ccording to CQV, a global leader in effect pigments for cosmetics applications, pearlescent pigments consist of laminar crystals with an aspect ratio unlike general pigments. The interference colours come from the refraction ratio difference between the laminar crystal and intervention material, providing effects such as iridescence and metallic gloss. CQV is the largest pearlescent pigment manufacturer in Korea, mainly producing pearlescent pigments based on natural and synthetic mica, borosilicate and alumina. Its sales network covers the globe, including South Africa where it is represented by CJP Chemicals. CQV’s products are widely used in cosmetics, skin care products and detergents for their high quality and special effects.

MIRINAE PEARLESCENT PIGMENTS Widely used in cosmetics applications, pearlescent pigments are coated with metal



oxides using substrates such as natural mica, synthetic mica, borosilicate, or other platy materials. Mirinae utilises man-made platy alumina. This material imparts an extremely soft feel when used as an effect pearlescent pigment. It also provides unique appearance properties. To date, the use of man-made platy alumina in the cosmetics industry has been limited due to its high cost and relative lack of availability. Specific technology and highly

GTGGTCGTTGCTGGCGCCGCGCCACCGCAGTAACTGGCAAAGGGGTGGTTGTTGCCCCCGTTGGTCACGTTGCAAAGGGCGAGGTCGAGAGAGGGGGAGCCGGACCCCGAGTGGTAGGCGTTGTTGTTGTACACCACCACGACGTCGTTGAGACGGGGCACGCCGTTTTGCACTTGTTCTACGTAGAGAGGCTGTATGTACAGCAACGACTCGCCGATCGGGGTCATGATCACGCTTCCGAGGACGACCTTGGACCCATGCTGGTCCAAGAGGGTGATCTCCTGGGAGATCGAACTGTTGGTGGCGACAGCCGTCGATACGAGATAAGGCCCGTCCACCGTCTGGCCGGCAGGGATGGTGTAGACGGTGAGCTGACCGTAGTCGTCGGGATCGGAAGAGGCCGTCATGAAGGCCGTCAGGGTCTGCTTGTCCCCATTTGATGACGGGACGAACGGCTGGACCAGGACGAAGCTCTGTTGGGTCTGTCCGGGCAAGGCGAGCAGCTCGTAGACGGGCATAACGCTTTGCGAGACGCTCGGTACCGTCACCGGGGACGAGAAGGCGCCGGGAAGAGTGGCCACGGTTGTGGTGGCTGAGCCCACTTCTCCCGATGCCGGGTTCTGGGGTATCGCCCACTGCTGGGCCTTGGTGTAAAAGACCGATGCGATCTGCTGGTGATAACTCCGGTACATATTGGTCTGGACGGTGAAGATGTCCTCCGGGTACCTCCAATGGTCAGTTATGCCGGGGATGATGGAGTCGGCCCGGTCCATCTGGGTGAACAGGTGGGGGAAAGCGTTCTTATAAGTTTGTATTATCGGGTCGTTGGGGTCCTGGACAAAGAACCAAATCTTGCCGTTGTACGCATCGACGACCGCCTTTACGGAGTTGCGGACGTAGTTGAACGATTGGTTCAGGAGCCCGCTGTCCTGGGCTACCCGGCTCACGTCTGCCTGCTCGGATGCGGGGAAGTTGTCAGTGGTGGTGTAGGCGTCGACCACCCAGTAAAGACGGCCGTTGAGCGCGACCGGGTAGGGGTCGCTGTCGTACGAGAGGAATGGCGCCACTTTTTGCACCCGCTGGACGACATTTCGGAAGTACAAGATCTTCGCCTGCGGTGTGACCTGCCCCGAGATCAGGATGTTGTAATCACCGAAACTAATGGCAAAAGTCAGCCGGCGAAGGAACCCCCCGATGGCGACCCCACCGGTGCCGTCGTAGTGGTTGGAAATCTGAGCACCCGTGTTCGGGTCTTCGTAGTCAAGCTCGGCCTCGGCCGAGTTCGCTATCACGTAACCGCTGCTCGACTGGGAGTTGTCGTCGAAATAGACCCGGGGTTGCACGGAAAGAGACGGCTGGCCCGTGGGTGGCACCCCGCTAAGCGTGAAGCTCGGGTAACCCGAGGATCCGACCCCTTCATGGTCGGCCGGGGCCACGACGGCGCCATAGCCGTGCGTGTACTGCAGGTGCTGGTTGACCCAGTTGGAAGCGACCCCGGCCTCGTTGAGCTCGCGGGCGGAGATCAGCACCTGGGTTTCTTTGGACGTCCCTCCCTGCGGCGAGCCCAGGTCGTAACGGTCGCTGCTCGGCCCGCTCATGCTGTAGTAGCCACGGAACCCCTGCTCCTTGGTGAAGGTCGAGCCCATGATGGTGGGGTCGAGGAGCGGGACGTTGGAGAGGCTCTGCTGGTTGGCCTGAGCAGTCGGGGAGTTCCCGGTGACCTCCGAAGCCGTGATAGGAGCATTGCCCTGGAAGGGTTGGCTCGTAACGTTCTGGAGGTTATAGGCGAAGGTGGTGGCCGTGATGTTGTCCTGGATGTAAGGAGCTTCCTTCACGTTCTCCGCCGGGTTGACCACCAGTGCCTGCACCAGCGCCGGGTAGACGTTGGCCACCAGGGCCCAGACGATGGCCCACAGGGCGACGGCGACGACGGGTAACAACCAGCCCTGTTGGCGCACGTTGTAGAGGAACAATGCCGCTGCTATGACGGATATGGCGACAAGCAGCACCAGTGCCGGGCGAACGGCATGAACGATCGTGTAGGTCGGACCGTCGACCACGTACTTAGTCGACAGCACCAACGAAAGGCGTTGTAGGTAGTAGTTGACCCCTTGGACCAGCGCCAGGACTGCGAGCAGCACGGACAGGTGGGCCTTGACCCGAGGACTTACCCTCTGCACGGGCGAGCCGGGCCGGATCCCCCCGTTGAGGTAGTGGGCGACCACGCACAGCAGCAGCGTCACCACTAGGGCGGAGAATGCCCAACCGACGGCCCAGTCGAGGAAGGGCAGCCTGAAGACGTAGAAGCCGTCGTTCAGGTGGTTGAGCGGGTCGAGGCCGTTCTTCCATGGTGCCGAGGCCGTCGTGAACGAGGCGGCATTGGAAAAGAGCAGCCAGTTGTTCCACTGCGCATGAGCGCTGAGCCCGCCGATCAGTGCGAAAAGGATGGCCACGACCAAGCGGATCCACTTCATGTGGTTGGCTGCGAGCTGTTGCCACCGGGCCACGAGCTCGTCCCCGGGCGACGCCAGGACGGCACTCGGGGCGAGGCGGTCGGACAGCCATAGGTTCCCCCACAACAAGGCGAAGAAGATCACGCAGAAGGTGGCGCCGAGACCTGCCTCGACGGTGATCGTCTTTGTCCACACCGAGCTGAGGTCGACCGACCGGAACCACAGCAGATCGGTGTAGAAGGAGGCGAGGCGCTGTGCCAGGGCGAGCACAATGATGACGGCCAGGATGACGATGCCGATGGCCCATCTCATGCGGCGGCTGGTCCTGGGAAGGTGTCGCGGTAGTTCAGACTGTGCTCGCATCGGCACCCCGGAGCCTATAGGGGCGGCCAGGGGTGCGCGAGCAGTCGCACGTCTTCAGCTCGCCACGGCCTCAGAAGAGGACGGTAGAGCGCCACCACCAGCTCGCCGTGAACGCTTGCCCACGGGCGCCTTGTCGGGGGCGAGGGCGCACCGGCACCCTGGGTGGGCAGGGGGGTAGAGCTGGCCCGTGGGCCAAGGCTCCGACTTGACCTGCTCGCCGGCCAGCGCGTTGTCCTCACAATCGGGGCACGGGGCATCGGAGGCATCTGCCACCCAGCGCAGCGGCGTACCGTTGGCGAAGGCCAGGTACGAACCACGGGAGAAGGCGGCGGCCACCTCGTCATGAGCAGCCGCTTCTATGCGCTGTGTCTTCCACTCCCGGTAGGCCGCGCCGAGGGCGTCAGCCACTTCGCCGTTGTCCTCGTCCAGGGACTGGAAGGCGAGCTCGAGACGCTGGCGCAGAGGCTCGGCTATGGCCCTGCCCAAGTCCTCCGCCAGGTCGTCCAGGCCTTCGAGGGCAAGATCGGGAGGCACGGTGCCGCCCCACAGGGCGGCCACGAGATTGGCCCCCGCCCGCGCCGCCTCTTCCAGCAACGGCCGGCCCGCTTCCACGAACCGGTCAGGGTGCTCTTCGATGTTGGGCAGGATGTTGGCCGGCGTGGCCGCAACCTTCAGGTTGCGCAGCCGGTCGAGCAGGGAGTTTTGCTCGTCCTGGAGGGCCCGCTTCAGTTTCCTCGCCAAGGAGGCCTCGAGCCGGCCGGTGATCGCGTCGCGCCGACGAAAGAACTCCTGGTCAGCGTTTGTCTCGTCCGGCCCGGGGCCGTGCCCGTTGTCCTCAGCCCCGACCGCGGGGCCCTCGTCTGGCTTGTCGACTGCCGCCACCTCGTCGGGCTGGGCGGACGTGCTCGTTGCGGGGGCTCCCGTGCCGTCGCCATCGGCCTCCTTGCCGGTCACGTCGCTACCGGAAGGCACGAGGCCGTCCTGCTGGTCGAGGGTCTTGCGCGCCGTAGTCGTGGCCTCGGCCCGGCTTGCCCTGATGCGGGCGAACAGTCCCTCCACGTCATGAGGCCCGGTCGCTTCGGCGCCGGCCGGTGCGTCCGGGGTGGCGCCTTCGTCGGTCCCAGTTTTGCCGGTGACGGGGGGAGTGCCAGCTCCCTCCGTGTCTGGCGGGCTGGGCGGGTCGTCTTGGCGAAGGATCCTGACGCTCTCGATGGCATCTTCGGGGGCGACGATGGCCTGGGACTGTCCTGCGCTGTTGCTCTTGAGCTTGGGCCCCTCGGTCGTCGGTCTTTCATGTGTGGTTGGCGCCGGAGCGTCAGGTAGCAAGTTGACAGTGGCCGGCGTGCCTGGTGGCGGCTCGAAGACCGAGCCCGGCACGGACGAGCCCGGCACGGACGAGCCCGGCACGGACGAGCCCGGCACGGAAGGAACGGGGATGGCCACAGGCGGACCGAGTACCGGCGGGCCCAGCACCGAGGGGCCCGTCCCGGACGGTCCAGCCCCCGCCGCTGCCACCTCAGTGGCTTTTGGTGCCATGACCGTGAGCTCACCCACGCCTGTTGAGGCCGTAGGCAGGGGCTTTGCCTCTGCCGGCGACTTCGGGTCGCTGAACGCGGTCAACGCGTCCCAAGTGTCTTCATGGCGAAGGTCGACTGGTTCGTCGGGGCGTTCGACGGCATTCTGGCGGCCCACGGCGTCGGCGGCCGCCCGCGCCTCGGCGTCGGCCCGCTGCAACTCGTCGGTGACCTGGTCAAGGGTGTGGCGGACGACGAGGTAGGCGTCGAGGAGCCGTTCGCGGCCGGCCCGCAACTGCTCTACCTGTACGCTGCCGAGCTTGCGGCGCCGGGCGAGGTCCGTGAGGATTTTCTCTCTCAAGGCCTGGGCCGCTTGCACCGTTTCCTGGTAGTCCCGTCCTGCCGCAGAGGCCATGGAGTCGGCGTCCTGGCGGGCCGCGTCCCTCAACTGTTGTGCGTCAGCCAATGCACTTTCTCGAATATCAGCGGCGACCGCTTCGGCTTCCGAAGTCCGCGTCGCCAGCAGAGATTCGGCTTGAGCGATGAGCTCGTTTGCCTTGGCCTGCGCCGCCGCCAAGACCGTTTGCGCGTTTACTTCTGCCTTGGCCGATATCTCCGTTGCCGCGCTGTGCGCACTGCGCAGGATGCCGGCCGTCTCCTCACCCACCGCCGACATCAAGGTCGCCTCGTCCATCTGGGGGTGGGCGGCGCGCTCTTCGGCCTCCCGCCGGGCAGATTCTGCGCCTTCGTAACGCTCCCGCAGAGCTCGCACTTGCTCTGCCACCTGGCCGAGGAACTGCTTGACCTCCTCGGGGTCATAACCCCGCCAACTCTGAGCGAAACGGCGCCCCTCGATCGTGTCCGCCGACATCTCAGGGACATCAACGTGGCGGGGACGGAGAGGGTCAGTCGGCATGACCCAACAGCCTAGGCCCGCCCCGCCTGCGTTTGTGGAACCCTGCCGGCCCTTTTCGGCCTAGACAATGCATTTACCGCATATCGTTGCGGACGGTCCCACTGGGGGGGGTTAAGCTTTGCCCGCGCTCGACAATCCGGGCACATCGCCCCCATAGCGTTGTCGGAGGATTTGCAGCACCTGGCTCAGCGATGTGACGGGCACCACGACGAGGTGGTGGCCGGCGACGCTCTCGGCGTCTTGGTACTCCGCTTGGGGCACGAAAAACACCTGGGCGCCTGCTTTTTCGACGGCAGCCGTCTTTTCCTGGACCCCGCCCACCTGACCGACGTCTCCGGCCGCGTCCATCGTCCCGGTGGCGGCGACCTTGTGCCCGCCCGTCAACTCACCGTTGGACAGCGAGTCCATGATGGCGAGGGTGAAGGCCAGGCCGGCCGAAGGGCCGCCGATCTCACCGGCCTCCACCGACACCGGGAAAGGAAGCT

"CQV has succeeded in transferring its patented technology for industrial mass production of platetype alumina"

technical skills are needed to manufacture plate-type alumina for use in pearlescent pigments. As a result of years of creative R&D, CQV holds a patented formula for producing plate-type alumina. The company has spent a lot of time developing plate-type alumina because its structural difference is of considerable benefit to the intended effect of pearlescent pigments. Plate-type alumina is a single structure with a uniform thickness, whereas the bases commonly used in existing effect pigments are multi-layered structures with irregular thickness. As a uniform base refracts and reflects light in the same direction, it is more likely to maximise gloss and colour – giving pearlescent pigments their unique characteristics. To increase the availability of Mirinae pearlescent pigments, CQV has succeeded in transferring its patented technology for industrial mass production of plate-type alumina.


"With CQV’s Esorora Glare H-grade, the industry now has access to plasticfree glittering effect pigments"

Did you know? CQV’s cosmetic effect pigments provide performance properties that are superior to those of conventional coated micas when it comes to lustre, chroma, clarity and colour purity. These pearlescent pigments are suitable for use in all cosmetics products, such as eye makeup, lipsticks and lip balms, nail polish and body products. They offer a great sparkling effect and high colour purity with low heavy metal content.